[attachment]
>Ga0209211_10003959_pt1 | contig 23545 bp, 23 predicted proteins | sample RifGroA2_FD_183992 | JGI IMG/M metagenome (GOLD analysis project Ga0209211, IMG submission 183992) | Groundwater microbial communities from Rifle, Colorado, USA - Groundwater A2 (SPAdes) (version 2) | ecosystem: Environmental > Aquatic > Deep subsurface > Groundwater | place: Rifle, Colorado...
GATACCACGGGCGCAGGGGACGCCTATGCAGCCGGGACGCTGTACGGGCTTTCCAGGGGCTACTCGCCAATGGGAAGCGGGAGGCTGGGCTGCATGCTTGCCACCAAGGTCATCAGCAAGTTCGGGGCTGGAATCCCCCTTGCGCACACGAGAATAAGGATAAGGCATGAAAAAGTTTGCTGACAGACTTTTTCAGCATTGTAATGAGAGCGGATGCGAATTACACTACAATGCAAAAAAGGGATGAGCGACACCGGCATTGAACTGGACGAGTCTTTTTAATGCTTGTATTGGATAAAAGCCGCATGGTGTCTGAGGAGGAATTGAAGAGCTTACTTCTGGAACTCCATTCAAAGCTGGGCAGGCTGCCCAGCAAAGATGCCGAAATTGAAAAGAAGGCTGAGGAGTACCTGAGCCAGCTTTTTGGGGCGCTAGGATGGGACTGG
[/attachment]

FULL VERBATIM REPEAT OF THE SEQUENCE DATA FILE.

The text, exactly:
>Ga0209211_10003959_pt1 | contig 23545 bp, 23 predicted proteins | sample RifGroA2_FD_183992 | JGI IMG/M metagenome (GOLD analysis project Ga0209211, IMG submission 183992) | Groundwater microbial communities from Rifle, Colorado, USA - Groundwater A2 (SPAdes) (version 2) | ecosystem: Environmental > Aquatic > Deep subsurface > Groundwater | place: Rifle, Colorado...
GATACCACGGGCGCAGGGGACGCCTATGCAGCCGGGACGCTGTACGGGCTTTCCAGGGGCTACTCGCCAATGGGAAGCGGGAGGCTGGGCTGCATGCTTGCCACCAAGGTCATCAGCAAGTTCGGGGCTGGAATCCCCCTTGCGCACACGAGAATAAGGATAAGGCATGAAAAAGTTTGCTGACAGACTTTTTCAGCATTGTAATGAGAGCGGATGCGAATTACACTACAATGCAAAAAAGGGATGAGCGACACCGGCATTGAACTGGACGAGTCTTTTTAATGCTTGTATTGGATAAAAGCCGCATGGTGTCTGAGGAGGAATTGAAGAGCTTACTTCTGGAACTCCATTCAAAGCTGGGCAGGCTGCCCAGCAAAGATGCCGAAATTGAAAAGAAGGCTGAGGAGTACCTGAGCCAGCTTTTTGGGGCGCTAGGATGGGACTGG